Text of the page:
Ilyas Ahmed, the artist who creates art from discarded nuts, bolts, springs, vehicle spare parts and domestic waste is giving the final touches to the arrangement before his first ever solo show in Bangalore Chitrakala Parishat.
Ahmed’s foray into the art world started as a hobby when he was in his teens. Over the years he has nurtured his passion after discovering his hidden talent during his tenure at Hindustan Aeronautics Limited (HAL), being a welder there when he had joined at the age of 19.
Later on he joined Merck & Company, an oil exploration firm. During his long journeys in ships he used to spend several hours pursuing his dream as a lot of junk material for his artwork was readily available as scraps and waste in the ship.
“While working at Merck & Company, a co-worker encouraged me a lot and also taught a lot about how pieces of nuts, bolts, springs, cans and other scraps could be given form to get the shape of sculptures"
The most striking part of the whole process is that the sculptures are created with equal sense of balance, symmetry, proportion, choise of waste material that resembles various parts of the anatomy.
There are no loose joints, and I found few of the parts move like the doors of the cars and some wheels of the 2 wheelers.
Artist is very comfortable with size; he has crafted sculptures as small as tabletop models with equal intricacy and graduated to give life to the large sized or gigantic sci-fi characters.
These are about one to one and half feet tall scultpures excluding the stand.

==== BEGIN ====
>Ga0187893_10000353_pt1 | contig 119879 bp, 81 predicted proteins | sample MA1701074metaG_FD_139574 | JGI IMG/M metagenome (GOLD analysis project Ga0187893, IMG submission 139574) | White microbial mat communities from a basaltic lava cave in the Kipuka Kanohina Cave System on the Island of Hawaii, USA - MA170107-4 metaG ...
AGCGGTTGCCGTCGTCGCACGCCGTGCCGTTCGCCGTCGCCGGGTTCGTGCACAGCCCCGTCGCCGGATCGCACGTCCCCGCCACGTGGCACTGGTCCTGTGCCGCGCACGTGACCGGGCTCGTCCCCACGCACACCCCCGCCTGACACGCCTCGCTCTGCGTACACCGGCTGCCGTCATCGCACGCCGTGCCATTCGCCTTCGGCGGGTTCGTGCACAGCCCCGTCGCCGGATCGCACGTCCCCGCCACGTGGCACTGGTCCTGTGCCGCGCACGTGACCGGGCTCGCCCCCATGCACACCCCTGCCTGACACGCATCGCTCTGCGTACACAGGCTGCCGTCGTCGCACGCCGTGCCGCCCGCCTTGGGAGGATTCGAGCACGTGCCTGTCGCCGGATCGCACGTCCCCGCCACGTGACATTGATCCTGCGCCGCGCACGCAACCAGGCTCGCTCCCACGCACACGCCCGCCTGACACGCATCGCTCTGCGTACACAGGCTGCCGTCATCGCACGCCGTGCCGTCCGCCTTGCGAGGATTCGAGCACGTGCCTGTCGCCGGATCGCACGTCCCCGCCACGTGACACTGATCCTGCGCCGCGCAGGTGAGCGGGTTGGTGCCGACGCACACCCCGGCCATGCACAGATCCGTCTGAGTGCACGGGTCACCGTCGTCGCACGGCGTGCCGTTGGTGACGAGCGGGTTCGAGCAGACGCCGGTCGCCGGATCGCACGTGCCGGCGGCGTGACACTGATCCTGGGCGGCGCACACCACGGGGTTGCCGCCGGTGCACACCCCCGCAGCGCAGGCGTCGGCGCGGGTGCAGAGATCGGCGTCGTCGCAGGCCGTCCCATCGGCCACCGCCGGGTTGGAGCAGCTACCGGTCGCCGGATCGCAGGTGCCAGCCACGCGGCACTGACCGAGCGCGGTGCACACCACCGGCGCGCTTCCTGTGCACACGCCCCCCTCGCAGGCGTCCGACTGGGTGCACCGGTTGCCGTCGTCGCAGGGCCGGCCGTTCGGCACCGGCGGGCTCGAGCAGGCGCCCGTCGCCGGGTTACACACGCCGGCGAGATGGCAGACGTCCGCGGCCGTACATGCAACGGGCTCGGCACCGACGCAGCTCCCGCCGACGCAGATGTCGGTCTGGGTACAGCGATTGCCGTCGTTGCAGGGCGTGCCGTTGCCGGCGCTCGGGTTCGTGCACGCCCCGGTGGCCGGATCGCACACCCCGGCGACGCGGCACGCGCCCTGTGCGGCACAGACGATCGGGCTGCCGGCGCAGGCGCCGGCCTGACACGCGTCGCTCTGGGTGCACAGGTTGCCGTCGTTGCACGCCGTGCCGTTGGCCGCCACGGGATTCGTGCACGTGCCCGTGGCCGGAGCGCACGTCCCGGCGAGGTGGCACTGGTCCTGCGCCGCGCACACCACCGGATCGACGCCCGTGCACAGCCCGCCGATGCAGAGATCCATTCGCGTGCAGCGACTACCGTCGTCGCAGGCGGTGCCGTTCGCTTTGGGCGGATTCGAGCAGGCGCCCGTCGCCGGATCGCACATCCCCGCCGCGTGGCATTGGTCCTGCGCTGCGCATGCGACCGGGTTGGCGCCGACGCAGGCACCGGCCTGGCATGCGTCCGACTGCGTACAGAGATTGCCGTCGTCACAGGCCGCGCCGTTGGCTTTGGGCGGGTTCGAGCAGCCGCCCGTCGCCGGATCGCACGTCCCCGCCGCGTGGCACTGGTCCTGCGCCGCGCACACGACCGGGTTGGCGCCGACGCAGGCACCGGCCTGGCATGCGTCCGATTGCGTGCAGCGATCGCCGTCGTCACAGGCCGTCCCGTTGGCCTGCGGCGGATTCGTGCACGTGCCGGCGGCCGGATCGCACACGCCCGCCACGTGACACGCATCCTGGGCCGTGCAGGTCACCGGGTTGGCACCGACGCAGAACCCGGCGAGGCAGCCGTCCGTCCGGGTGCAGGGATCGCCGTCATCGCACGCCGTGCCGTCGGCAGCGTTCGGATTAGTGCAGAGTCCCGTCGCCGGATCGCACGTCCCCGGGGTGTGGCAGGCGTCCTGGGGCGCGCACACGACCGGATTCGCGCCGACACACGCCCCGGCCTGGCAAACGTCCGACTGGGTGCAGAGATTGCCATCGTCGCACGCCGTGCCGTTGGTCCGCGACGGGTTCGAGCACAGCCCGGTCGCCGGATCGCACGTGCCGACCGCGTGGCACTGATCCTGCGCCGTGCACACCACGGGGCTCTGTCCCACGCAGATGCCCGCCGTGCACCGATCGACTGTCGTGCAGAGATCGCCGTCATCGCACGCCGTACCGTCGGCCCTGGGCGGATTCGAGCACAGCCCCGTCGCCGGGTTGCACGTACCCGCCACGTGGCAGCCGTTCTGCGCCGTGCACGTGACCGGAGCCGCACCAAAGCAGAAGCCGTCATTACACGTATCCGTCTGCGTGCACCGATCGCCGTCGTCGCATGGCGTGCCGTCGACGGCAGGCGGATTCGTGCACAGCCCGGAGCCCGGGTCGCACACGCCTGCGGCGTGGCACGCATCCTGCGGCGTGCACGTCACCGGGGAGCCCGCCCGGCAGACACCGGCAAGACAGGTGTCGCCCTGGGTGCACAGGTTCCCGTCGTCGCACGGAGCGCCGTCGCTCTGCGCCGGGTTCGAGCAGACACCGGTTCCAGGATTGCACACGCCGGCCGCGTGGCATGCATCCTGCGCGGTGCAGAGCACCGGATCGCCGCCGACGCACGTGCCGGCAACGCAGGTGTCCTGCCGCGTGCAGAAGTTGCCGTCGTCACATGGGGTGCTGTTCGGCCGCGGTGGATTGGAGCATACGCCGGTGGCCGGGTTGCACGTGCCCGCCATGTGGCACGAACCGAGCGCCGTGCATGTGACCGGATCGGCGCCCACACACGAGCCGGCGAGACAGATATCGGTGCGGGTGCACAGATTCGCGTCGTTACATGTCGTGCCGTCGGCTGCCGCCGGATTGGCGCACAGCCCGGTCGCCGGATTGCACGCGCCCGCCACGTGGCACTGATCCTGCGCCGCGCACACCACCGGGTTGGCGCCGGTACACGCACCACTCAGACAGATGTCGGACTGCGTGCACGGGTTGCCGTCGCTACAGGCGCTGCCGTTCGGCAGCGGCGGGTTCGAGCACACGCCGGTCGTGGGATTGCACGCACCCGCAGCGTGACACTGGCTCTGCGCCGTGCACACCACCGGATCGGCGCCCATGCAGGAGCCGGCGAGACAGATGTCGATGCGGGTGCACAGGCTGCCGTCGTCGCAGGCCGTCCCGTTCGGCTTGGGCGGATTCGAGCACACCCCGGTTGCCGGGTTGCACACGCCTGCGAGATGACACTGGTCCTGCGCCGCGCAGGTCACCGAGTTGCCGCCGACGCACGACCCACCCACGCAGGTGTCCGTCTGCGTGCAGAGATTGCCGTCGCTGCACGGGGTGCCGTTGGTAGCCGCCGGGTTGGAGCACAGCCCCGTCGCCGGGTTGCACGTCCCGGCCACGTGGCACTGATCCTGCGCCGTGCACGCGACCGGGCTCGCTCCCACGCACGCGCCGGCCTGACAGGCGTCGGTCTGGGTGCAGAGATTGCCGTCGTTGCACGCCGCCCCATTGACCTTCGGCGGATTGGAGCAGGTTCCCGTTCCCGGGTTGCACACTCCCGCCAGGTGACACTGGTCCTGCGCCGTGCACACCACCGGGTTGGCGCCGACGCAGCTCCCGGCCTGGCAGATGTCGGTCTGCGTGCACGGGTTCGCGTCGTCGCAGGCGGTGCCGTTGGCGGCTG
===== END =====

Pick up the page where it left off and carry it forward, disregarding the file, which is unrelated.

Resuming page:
The weapons, the scultpures hold need to be lifted by at least 2 persons due to the heaviness of the metal casted.
One of the artists most elaborate creations is his native American sculpture, a chiseled face, metallic costume and a weapon in hand, with a beautifully welded headgear making it stand out from the rest of the display.
“Although I have to spend around 10-12 hours a day in my workshop, chiseling and refashioning junk for my various models, it gives me immense satisfaction as I am not only turning out beauty out of waste, but also saving the environment from getting polluted,” Ilyas said.
There were 2 metallic horses with a stationary bunch of chains for tails on either side of a dog-headed alien, which according to him, his most elaborate creation, more than 10 feet tall, looming like a warrior.
Ahmed says ~ “I find wealth in the waste also. All my work have been handcrafted and sculptured with intricate assembling. I collect all the objects thrown away from various houses, garages and factories in Bangalore and use them for my artworks”
He has admirers in the US, Britain, Japan, Italy and Singapore and has sold artworks to them, so far selling around 150 of his sculptures outside India among the foreign shores.
The wheels of these vehicles were found to be free-moving and mechanical in function.
I found the artist, Ilyas Ahmed very simple down to earth person. He is now molding 12 children to be future designers in this field.